Outlaw country singer Randy Howard was killed in a shootout with a bounty hunter at his Tennessee home on Tuesday night (June 9).

According to Nashville's WSMV, the 65-year-old musician was facing charges of fourth offense DUI, possession of drug paraphernalia, possession of a gun while intoxicated and driving on a revoked license in Marion Country, Tenn. at the time of his death. He had failed to appear at a recent hearing, which resulted in a bench warrant. When a bounty hunter working for A-Plus Bail Bonding out of Dunlap, Tenn. showed up at Howard's home in Lynchburg Tuesday night, the singer opened fire, according to investigators. The bounty hunter returned fire, killing the singer at the scene. The bounty hunter, who has not been named, was also hit, but is expected to make a full recovery.

Howard was part of the vanguard of the Outlaw Country movement that spawned Waylon Jennings, Willie Nelson, Johnny Paycheck and more. His released his debut album, Now and Then, in 1976, and would go on to record All American Redneck for Warner Bros. in 1983, and a self-titled album for Atlantic in 1988, as well as other recording projects for smaller labels. His profanely humorous song "All American Redneck" was an underground hit that became the song most associated with Howard, who shared the stage with Nelson, Jennings, Charlie Daniels, Hank Williams, Jr. and more during his long career.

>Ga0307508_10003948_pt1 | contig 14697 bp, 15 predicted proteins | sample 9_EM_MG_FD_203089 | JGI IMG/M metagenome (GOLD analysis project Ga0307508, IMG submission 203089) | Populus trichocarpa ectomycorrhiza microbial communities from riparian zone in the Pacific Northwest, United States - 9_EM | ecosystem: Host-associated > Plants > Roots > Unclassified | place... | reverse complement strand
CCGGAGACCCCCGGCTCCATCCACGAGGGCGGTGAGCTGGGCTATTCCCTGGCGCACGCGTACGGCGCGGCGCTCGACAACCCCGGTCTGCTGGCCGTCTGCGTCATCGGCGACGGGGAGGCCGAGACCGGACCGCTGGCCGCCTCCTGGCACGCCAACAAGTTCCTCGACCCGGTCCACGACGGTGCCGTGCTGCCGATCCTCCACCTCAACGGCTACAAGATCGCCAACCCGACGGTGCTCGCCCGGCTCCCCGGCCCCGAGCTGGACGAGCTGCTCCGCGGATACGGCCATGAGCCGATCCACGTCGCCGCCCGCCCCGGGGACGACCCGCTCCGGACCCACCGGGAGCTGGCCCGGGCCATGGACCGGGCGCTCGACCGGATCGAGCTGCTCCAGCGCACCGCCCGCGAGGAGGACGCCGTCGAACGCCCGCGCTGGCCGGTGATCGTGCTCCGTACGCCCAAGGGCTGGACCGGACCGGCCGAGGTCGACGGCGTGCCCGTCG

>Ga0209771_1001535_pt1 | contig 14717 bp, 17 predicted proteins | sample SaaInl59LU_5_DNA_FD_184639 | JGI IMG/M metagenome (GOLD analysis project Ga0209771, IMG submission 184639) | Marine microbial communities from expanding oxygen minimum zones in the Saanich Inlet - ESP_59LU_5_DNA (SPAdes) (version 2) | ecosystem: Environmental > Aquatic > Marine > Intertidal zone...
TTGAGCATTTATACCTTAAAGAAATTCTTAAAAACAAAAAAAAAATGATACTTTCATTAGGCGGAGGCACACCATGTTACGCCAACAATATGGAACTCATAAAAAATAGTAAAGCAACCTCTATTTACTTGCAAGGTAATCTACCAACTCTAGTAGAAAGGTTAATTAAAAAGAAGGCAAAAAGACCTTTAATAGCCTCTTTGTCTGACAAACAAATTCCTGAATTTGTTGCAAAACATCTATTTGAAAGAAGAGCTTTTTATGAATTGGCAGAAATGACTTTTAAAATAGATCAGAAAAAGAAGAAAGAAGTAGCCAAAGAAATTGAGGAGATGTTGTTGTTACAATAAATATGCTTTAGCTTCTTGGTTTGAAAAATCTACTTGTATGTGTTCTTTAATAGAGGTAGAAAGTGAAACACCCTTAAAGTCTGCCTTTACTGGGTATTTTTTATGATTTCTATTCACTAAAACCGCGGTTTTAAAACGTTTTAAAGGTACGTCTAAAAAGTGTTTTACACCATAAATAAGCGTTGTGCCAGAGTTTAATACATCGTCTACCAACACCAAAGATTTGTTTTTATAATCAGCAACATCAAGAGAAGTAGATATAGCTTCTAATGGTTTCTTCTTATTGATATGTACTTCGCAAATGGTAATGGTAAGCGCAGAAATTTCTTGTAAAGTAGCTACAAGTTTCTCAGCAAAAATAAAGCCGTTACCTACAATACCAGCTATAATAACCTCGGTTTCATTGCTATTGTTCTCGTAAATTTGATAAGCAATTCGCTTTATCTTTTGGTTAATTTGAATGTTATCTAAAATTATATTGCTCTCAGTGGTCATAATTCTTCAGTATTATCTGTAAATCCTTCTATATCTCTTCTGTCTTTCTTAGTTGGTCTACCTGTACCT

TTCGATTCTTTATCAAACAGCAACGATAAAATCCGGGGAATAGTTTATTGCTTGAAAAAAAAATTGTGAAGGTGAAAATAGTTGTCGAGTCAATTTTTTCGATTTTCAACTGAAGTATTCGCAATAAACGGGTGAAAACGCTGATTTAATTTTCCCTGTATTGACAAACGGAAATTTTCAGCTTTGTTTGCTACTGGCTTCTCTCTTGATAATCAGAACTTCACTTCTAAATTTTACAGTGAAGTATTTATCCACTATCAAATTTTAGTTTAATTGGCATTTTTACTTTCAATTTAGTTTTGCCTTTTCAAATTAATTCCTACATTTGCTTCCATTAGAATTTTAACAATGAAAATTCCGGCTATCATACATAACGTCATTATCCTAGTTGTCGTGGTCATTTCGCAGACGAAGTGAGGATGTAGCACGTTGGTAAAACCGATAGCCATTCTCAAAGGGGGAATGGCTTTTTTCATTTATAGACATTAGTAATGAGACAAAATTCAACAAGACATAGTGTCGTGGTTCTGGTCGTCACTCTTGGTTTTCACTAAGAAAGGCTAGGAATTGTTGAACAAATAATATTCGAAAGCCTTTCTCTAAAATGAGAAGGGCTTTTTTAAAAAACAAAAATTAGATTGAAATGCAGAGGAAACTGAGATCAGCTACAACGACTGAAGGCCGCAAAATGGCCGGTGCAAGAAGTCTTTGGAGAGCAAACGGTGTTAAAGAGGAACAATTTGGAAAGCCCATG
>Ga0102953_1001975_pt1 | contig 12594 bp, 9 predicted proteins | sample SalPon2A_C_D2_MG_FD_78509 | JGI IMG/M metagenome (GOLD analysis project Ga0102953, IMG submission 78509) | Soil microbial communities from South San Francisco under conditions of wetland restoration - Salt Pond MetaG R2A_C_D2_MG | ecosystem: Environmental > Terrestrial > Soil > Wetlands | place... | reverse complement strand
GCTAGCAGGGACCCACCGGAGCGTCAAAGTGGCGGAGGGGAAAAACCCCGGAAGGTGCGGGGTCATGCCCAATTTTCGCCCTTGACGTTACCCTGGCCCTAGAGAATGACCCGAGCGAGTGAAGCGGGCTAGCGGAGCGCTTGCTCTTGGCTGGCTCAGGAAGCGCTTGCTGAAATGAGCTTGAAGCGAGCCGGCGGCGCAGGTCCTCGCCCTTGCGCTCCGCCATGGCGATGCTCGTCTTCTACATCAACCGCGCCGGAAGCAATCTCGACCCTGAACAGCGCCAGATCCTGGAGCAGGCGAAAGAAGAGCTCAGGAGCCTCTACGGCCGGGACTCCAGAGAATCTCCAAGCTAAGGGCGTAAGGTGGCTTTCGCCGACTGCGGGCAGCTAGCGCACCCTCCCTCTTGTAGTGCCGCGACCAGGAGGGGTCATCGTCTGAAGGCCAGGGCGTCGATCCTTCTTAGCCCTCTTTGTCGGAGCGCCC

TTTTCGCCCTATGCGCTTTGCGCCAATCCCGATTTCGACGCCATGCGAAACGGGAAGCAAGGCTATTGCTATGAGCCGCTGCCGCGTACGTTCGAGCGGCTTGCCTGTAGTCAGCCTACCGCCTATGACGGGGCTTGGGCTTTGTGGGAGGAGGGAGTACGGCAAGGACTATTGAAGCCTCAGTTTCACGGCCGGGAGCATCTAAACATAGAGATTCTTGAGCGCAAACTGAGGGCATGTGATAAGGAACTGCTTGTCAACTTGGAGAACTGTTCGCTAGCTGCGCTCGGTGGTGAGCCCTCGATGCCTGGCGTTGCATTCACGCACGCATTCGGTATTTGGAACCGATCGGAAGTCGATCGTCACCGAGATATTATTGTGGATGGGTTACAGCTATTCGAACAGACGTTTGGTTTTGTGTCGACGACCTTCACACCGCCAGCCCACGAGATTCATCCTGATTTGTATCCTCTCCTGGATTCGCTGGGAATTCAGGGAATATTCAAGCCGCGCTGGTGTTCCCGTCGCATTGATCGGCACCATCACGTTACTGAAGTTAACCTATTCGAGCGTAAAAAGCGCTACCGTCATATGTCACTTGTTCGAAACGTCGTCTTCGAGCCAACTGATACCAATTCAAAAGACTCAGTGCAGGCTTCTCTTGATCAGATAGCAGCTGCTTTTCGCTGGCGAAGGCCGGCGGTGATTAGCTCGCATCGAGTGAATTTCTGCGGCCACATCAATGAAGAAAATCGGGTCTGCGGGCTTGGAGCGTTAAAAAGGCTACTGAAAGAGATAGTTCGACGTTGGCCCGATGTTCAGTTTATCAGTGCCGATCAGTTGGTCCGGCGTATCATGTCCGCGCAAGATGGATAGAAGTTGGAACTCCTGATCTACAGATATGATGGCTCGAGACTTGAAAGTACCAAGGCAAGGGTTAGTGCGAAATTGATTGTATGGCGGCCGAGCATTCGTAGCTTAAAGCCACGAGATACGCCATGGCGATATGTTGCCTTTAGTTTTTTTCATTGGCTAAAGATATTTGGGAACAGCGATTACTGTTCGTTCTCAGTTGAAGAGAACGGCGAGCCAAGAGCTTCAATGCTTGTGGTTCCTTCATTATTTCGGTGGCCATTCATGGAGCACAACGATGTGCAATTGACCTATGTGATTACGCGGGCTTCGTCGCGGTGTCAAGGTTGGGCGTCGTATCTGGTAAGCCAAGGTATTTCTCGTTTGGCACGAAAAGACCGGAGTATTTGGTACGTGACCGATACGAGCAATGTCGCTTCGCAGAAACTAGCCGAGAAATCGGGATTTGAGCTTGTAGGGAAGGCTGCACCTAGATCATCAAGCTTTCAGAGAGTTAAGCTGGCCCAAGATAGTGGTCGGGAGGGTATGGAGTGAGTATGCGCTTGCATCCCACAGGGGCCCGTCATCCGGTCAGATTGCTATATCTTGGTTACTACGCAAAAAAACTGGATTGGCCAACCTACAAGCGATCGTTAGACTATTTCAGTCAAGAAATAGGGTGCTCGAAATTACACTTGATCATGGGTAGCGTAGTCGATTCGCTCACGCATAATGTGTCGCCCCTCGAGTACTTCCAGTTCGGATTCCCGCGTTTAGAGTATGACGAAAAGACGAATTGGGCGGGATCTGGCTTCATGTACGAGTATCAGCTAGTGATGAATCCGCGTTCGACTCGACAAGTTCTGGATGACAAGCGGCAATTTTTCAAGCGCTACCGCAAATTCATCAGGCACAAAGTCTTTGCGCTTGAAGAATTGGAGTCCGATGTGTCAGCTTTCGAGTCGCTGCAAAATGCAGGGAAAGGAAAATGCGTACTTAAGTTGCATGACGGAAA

The singer's death has raised new questions about the rights of bounty hunters. While many states require bondsmen to be licensed, Tennessee doesn't. In this instance the bounty hunter had a warrant, and he claims to have fired in self-defense, but the Tennessee Bureau of Investigation tells WSMV that Howard was in his own home, where he had the legal right to defend himself. The TBI is now investigating his death.

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